> >>  >fact that it is taken to market.  Market is the night that turns all
> >labor
> >>  >black.  For this reason the news articles Rakesh offered are
completely
> >>  >relevant.  As a result of competition goods or services of the same
> >quality
> >>  >will tend to sell for the same price.
> >>  >
> >>  >Howard
> >>  >
> >>  >
> >>  >
> >>  >
> >>  >----- Original Message -----
> >>  >From: "Ian Hunt" <ian.hunt@FLINDERS.EDU.AU>
> >>  >To: <OPE-L@SUS.CSUCHICO.EDU>
> >>  >Sent: Tuesday, June 12, 2007 11:55 PM
> >>  >Subject: Re: [OPE-L] Abstraction
> >>  >
> >>  >
> >>  >>  I don't think any number of unskilled labour hours can perform the
> >>  >>  work of a skilled surgeon, but for that reason I don't think that
the
> >>  >>  hours worked by surgeons etc count as expenditures of labour
power,
> >>  >>  defined as the group of skills common to all human labour: surgery
is
> >>  >>  the expenditure of a skill that is not shared across people to a
> >>  >>  higher or lesser degree. On the other hand, it is arguable that an
> >>  >>  amateur plumber can do plumbing work but at the cost of a lot of
> >>  >>  hours finding out the regulations, planning the work, and doing
the
> >>  >>  job slowly (the ratio might perhaps be 8 to 1, so nearly everyone
> >>  >>  hires a plumber, not to mention those jobs where the work has to
be
> >>  >>  inspected and by regulation must be done by a qualified plumber -
so
> >>  >>  bricklaying might be a better example)
> >>  >>
> >>  >>  >Marx says that commodities are commensurate in the market, but
there
> >>  >>  >is no way to
> >>  >>  >get behind the market to get a handle on the abstract labor
> >>  >>  >measures.  How many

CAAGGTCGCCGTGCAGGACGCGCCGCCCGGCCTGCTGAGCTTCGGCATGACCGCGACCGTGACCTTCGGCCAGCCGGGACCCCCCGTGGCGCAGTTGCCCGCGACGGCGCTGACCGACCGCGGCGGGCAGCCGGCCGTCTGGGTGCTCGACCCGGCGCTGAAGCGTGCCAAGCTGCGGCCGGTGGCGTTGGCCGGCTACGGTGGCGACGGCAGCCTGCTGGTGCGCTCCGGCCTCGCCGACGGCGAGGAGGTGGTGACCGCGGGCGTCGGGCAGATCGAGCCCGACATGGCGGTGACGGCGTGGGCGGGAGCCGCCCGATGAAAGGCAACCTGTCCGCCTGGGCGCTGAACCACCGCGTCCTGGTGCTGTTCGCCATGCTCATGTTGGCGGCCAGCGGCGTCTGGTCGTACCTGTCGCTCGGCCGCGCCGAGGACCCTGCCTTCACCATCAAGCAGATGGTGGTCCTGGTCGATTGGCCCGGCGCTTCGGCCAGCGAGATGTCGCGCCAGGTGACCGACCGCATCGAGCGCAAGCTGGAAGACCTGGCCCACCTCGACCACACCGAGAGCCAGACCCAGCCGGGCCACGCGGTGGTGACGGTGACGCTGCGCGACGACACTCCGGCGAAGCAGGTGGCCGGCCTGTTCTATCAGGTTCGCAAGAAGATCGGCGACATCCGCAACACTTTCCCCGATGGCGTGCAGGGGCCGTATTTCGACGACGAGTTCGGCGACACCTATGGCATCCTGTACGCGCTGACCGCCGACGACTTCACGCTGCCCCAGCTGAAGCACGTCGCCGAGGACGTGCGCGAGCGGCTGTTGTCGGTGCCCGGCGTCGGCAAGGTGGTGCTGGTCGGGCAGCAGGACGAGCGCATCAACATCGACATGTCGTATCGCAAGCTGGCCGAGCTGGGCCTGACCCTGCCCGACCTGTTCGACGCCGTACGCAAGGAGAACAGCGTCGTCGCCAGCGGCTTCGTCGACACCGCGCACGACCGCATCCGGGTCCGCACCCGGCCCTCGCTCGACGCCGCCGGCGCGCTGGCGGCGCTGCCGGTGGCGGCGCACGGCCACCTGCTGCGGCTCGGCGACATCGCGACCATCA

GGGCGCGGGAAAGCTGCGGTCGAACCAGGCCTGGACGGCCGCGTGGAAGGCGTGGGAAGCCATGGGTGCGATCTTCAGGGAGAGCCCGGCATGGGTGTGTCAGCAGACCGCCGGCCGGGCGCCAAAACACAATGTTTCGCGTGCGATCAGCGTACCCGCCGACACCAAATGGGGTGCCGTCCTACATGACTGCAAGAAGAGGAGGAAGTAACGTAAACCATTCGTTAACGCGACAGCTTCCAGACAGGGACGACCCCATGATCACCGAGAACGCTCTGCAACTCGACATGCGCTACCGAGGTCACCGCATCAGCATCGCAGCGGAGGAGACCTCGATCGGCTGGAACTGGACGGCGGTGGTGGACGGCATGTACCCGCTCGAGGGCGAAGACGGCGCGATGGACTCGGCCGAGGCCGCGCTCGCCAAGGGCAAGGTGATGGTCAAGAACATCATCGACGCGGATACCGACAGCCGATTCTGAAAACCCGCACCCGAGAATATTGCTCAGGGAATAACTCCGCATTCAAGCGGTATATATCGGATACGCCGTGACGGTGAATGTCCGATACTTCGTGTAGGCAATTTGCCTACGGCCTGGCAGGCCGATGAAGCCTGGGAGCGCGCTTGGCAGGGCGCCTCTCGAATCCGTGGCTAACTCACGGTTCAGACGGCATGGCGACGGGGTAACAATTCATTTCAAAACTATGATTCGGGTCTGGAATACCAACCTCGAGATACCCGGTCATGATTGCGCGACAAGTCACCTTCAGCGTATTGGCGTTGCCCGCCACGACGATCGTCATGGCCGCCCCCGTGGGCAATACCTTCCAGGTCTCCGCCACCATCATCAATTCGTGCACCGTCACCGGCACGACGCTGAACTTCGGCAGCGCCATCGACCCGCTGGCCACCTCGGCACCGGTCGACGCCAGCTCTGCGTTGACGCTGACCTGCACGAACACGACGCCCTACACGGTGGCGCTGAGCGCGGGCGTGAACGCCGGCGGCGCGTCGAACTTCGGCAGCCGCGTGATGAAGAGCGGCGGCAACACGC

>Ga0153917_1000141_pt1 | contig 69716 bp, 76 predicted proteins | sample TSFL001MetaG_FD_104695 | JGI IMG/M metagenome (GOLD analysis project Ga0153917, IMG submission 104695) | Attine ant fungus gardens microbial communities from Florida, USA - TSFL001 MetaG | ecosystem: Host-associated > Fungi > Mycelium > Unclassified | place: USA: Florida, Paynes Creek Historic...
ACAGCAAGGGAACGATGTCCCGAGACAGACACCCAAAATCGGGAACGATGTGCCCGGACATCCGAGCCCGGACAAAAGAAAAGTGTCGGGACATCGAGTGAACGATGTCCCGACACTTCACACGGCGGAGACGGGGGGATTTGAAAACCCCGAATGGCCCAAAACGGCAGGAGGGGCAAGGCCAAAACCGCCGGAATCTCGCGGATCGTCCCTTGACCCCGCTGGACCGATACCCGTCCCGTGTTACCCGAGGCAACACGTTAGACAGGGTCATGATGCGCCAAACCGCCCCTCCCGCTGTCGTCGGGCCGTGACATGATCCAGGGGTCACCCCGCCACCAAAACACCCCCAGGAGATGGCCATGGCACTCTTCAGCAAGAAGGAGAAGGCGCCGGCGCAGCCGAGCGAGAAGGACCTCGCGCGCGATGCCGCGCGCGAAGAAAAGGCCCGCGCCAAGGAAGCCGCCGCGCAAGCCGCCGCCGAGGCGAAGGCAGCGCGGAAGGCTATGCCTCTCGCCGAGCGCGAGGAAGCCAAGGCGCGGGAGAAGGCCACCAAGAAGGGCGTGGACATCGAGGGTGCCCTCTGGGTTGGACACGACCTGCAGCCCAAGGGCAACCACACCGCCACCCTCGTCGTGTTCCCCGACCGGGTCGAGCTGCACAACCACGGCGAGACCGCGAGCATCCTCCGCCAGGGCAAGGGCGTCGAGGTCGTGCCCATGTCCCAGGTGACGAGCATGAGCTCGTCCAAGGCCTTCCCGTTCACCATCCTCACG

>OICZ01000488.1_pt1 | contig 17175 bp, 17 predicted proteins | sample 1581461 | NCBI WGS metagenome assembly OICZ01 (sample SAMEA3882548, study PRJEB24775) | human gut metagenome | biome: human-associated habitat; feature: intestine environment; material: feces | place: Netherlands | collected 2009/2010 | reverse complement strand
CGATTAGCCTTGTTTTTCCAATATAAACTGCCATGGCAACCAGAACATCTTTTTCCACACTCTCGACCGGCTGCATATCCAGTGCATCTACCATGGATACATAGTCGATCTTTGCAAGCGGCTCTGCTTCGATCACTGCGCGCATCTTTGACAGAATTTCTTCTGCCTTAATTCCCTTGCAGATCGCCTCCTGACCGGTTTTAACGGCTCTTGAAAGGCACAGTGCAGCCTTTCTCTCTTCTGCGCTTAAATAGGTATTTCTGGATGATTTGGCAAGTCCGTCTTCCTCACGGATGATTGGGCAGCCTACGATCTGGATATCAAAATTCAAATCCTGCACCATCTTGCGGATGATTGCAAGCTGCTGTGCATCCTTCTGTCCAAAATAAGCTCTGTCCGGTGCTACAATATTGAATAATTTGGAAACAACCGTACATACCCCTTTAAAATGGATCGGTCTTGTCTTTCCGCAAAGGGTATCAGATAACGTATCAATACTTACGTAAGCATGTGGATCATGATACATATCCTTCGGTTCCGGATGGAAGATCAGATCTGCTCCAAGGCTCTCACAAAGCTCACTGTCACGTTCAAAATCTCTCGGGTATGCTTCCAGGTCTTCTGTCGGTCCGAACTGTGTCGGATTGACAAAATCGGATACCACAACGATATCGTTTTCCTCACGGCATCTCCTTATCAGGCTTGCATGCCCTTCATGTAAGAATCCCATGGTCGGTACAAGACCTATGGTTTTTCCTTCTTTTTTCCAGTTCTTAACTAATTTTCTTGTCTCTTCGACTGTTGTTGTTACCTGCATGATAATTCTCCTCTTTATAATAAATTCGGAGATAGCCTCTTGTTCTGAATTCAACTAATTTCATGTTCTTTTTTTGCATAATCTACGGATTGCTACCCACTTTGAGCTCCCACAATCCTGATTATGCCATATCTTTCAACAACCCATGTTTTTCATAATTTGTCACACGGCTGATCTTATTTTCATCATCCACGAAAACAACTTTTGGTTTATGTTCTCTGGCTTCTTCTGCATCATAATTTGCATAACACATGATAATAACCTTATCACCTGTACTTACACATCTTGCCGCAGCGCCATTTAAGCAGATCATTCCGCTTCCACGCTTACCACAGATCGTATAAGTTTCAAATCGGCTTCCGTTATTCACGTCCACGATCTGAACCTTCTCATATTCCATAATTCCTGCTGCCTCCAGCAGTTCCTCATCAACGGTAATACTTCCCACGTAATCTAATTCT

> >>  >>  >hours of abstract labor does a surgeon represent.  Can 20 or 50
> >>  >>  >unskilled labor
> >>  >>  >perform the same procedure?
> >>  >>  >  --
> >>  >>  >Michael Perelman
> >>  >>  >Economics Department
> >>  >>  >California State University
> >>  >>  >Chico, CA 95929
> >>  >>  >
> >>  >>  >Tel. 530-898-5321
> >>  >>  >E-Mail michael at ecst.csuchico.edu
> >>  >>  >michaelperelman.wordpress.com
> >>  >>
> >>  >>
> >>  >>  --
> >>  >>  Associate Professor Ian Hunt,
> >>  >>  Dept  of Philosophy, School of Humanities,
> >>  >>  Director, Centre for Applied Philosophy,
> >>  >>  Flinders University of SA,
> >>  >>  Humanities Building,
> >>  >>  Bedford Park, SA, 5042,
> >>  >>  Ph: (08) 8201 2054 Fax: (08) 8201 2784
> >>
> >>
> >>  --
> >>  Associate Professor Ian Hunt,
> >>  Dept  of Philosophy, School of Humanities,
> >>  Director, Centre for Applied Philosophy,
> >>  Flinders University of SA,
> >>  Humanities Building,
> >  > Bedford Park, SA, 5042,
> >>  Ph: (08) 8201 2054 Fax: (08) 8201 2784
>
>
> --
> Associate Professor Ian Hunt,
> Dept  of Philosophy, School of Humanities,
> Director, Centre for Applied Philosophy,
> Flinders University of SA,
> Humanities Building,
> Bedford Park, SA, 5042,
> Ph: (08) 8201 2054 Fax: (08) 8201 2784
```